The University of Wisconsin Press

Anthropology / Autobiography / African American Studies / History / American Studies


Witnessing Slavery
The Development of Ante-bellum Slave Narratives
Second Edition
Frances Smith Foster

Wisconsin Studies in Autobiography
William L. Andrews, Series Editor

“Foster’s able literary study could help both the scholar and the non-academic reader approach these works with their eyes open.”
—Charles B. Dew, Florida Historical Quarterly

Frances Foster’s classic study of pre-Civil War American slave autobiography is now issued in an accessible paperback edition. The first book to represent these slave narratives as literary in the complete sense of the word, and the first study to call attention to the significance of gender in the narratives, Witnessing Slavery will be welcomed by both general readers and students of the American south, slavery, the Civil War, and race issues. Here is how the critics greeted the first edition:

“An important, seminal work. . . . Frances Smith Foster has created a masterful account and interpretation of the earliest black and black-related literature. . . . It can and should be read by any general reader, black or otherwise, who is interested or concerned with the painful but exhilarating struggle of a people searching for not only freedom, but identity and humanity.”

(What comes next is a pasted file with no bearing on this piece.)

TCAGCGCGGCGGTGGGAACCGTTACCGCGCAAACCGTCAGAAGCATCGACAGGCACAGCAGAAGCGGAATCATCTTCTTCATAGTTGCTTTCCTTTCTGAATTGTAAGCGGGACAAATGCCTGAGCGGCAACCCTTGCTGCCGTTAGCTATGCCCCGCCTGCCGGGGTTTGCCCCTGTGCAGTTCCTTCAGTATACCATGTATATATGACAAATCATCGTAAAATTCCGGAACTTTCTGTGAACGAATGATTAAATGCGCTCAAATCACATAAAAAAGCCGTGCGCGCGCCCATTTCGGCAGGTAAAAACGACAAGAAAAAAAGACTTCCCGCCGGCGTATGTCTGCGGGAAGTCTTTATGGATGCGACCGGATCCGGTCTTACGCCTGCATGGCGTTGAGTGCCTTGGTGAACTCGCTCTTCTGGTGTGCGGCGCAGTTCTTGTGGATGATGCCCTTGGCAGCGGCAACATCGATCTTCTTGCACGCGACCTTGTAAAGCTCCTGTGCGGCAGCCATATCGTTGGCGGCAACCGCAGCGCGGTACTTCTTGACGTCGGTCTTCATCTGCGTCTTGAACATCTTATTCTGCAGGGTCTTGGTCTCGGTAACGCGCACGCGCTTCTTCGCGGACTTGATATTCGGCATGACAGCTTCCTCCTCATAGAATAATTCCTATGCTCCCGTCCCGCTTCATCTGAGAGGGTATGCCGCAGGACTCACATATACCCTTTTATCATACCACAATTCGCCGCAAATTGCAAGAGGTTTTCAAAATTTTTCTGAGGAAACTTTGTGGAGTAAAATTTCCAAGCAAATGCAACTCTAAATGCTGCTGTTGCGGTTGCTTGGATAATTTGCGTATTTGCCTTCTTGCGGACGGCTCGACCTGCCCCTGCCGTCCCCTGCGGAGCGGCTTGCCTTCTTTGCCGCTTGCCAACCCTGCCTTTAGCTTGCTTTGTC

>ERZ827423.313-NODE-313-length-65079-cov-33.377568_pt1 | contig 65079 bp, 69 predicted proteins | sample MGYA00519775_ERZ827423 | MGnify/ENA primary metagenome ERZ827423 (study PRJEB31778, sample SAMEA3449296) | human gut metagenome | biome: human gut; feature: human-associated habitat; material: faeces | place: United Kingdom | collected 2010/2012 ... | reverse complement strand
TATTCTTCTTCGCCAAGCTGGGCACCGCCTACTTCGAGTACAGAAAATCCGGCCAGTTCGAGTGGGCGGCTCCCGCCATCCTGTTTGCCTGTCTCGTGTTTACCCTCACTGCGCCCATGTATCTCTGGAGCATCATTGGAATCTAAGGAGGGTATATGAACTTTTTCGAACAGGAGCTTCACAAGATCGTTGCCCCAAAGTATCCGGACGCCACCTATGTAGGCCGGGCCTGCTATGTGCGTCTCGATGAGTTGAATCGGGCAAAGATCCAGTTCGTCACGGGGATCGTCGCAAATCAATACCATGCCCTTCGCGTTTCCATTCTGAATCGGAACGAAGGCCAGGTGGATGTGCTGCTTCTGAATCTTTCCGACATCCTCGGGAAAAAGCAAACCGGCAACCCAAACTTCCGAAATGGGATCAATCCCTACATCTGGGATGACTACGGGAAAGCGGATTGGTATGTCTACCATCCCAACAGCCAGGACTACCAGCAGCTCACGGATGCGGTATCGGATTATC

—William J. Teague, Journal of Negro History

“Foster does not forget that her slave narratives are literature. But, also, she does not forget the culture outside the narratives. . . . She is, of course, at pains to demonstrate how, and how much, the two were interactive. . . . An excellent general introduction.”
—Blyden Jackson, American Literature

Witnessing Slavery is a classic work: it identifies pattern, explains cause, suggests implications. The kernel of its thesis, that black writers have been constrained by the attitudes of white publishers and audiences, is axiomatic in the study of Afro-American literature. . . . Its achievement is that it demonstrates in concrete and convincing detail how these principles function, while illuminating the literary qualities of a body of literature generally considered to lack them.”
—Susan L. Blake, Black American Literature Forum

Frances Smith Foster is professor of literature at the University of California, San Diego, and the author of many books and articles on African American history and issues.

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Cover of book is red with white type, and there is a red and black photo of chains in the background.

April 1994
LC: 93-034490 PS
200 pp., 5 1/2 x 8 1/2

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